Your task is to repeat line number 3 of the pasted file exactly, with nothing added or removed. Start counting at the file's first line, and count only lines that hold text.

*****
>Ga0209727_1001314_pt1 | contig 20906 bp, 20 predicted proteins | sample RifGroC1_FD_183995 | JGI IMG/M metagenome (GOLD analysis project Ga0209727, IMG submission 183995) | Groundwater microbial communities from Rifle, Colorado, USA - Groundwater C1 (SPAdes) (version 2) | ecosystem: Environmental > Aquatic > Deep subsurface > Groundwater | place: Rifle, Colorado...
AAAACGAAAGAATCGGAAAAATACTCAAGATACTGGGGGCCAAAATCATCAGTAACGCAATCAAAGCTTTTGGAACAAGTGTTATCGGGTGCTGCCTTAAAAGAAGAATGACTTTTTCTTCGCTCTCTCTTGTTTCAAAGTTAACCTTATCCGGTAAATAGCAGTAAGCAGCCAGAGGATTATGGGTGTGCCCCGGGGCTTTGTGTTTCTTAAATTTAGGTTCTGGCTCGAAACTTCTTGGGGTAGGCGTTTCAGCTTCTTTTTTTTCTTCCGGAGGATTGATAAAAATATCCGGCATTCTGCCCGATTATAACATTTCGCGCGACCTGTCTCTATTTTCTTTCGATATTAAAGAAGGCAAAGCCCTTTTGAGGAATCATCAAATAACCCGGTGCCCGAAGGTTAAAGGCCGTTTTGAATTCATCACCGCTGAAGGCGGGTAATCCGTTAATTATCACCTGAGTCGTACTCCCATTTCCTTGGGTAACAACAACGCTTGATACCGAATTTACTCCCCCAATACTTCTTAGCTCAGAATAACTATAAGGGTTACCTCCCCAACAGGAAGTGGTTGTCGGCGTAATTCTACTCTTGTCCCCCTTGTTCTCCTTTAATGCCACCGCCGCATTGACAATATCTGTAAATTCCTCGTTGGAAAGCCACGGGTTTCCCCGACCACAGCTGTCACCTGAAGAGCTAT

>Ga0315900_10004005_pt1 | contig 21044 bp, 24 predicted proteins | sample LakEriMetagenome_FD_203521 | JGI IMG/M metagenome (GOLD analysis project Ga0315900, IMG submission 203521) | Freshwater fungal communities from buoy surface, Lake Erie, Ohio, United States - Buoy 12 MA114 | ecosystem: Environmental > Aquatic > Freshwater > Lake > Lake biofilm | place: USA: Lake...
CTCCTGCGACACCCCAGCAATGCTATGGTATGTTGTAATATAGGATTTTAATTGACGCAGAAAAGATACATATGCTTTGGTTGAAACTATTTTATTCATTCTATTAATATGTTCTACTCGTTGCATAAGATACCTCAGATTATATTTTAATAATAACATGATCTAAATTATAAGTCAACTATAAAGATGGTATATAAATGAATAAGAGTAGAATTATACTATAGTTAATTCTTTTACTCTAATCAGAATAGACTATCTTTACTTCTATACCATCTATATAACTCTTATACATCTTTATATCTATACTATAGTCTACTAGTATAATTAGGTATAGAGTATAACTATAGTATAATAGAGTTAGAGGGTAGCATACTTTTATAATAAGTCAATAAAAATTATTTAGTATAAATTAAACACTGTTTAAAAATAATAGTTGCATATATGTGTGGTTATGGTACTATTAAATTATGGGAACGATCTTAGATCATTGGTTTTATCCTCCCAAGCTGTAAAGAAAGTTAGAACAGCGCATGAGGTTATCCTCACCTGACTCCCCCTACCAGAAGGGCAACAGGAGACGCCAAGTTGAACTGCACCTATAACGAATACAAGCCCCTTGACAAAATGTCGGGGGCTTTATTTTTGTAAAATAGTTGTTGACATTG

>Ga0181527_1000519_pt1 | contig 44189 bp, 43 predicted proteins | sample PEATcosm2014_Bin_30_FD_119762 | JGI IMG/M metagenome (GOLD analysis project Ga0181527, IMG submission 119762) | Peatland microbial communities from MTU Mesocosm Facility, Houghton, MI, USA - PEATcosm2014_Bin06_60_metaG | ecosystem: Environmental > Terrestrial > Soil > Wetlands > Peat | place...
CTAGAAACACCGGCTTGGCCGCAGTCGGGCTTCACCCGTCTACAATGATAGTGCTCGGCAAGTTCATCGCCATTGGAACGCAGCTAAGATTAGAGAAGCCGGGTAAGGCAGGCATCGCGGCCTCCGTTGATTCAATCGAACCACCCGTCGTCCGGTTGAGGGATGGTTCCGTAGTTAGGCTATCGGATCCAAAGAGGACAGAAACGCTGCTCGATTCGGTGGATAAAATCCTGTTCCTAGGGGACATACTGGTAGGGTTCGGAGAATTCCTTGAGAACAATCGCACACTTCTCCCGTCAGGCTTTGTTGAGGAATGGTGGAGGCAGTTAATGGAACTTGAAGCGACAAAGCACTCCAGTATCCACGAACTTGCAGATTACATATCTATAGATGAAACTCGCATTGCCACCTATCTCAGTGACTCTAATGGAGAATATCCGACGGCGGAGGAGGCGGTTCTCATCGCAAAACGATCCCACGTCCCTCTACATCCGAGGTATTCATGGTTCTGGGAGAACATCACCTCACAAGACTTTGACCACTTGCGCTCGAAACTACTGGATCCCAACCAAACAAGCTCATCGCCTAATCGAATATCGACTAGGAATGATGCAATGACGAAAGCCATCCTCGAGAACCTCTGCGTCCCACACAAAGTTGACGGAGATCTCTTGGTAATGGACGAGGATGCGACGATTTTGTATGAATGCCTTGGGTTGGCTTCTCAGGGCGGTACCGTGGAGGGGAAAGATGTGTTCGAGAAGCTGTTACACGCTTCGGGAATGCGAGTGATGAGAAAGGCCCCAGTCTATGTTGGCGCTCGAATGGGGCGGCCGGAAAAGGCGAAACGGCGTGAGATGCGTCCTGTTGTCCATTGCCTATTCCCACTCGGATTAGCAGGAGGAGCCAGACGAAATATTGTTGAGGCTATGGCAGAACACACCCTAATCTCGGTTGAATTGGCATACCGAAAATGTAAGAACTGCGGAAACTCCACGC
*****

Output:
>Ga0315900_10004005_pt1 | contig 21044 bp, 24 predicted proteins | sample LakEriMetagenome_FD_203521 | JGI IMG/M metagenome (GOLD analysis project Ga0315900, IMG submission 203521) | Freshwater fungal communities from buoy surface, Lake Erie, Ohio, United States - Buoy 12 MA114 | ecosystem: Environmental > Aquatic > Freshwater > Lake > Lake biofilm | place: USA: Lake...